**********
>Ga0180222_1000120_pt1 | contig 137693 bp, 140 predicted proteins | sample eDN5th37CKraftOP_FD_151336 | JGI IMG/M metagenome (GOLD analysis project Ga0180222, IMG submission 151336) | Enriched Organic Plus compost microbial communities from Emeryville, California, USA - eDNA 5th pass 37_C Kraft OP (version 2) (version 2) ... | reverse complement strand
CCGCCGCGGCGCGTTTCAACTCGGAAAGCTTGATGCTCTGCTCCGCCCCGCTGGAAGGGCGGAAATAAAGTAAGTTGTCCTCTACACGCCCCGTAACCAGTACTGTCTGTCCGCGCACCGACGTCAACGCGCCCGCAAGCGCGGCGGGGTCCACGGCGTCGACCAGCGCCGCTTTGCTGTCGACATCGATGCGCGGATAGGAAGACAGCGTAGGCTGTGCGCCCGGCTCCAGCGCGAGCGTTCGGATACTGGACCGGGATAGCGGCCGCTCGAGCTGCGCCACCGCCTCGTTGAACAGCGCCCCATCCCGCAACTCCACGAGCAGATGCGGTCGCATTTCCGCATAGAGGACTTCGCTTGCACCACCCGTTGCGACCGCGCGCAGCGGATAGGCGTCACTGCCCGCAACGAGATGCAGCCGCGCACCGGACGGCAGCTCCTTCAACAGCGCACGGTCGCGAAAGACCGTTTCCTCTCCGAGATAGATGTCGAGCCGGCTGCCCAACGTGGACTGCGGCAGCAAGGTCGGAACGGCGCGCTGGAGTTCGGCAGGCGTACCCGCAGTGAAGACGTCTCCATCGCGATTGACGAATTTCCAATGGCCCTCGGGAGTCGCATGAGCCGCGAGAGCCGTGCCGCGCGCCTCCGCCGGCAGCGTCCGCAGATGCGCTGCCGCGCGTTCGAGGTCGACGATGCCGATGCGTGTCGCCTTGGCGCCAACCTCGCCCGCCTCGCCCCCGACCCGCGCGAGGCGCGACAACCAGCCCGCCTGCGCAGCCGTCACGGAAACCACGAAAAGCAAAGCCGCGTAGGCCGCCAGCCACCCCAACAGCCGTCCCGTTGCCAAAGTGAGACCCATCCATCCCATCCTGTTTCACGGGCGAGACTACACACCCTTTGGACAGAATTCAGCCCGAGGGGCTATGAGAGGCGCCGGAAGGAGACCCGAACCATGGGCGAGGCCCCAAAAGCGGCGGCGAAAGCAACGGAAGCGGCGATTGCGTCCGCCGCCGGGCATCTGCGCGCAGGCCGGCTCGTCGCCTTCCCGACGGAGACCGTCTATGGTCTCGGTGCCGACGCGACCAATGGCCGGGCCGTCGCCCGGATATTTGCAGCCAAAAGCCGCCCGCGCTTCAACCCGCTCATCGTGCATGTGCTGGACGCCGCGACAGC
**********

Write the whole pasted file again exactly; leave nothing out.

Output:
>Ga0180222_1000120_pt1 | contig 137693 bp, 140 predicted proteins | sample eDN5th37CKraftOP_FD_151336 | JGI IMG/M metagenome (GOLD analysis project Ga0180222, IMG submission 151336) | Enriched Organic Plus compost microbial communities from Emeryville, California, USA - eDNA 5th pass 37_C Kraft OP (version 2) (version 2) ... | reverse complement strand
CCGCCGCGGCGCGTTTCAACTCGGAAAGCTTGATGCTCTGCTCCGCCCCGCTGGAAGGGCGGAAATAAAGTAAGTTGTCCTCTACACGCCCCGTAACCAGTACTGTCTGTCCGCGCACCGACGTCAACGCGCCCGCAAGCGCGGCGGGGTCCACGGCGTCGACCAGCGCCGCTTTGCTGTCGACATCGATGCGCGGATAGGAAGACAGCGTAGGCTGTGCGCCCGGCTCCAGCGCGAGCGTTCGGATACTGGACCGGGATAGCGGCCGCTCGAGCTGCGCCACCGCCTCGTTGAACAGCGCCCCATCCCGCAACTCCACGAGCAGATGCGGTCGCATTTCCGCATAGAGGACTTCGCTTGCACCACCCGTTGCGACCGCGCGCAGCGGATAGGCGTCACTGCCCGCAACGAGATGCAGCCGCGCACCGGACGGCAGCTCCTTCAACAGCGCACGGTCGCGAAAGACCGTTTCCTCTCCGAGATAGATGTCGAGCCGGCTGCCCAACGTGGACTGCGGCAGCAAGGTCGGAACGGCGCGCTGGAGTTCGGCAGGCGTACCCGCAGTGAAGACGTCTCCATCGCGATTGACGAATTTCCAATGGCCCTCGGGAGTCGCATGAGCCGCGAGAGCCGTGCCGCGCGCCTCCGCCGGCAGCGTCCGCAGATGCGCTGCCGCGCGTTCGAGGTCGACGATGCCGATGCGTGTCGCCTTGGCGCCAACCTCGCCCGCCTCGCCCCCGACCCGCGCGAGGCGCGACAACCAGCCCGCCTGCGCAGCCGTCACGGAAACCACGAAAAGCAAAGCCGCGTAGGCCGCCAGCCACCCCAACAGCCGTCCCGTTGCCAAAGTGAGACCCATCCATCCCATCCTGTTTCACGGGCGAGACTACACACCCTTTGGACAGAATTCAGCCCGAGGGGCTATGAGAGGCGCCGGAAGGAGACCCGAACCATGGGCGAGGCCCCAAAAGCGGCGGCGAAAGCAACGGAAGCGGCGATTGCGTCCGCCGCCGGGCATCTGCGCGCAGGCCGGCTCGTCGCCTTCCCGACGGAGACCGTCTATGGTCTCGGTGCCGACGCGACCAATGGCCGGGCCGTCGCCCGGATATTTGCAGCCAAAAGCCGCCCGCGCTTCAACCCGCTCATCGTGCATGTGCTGGACGCCGCGACAGC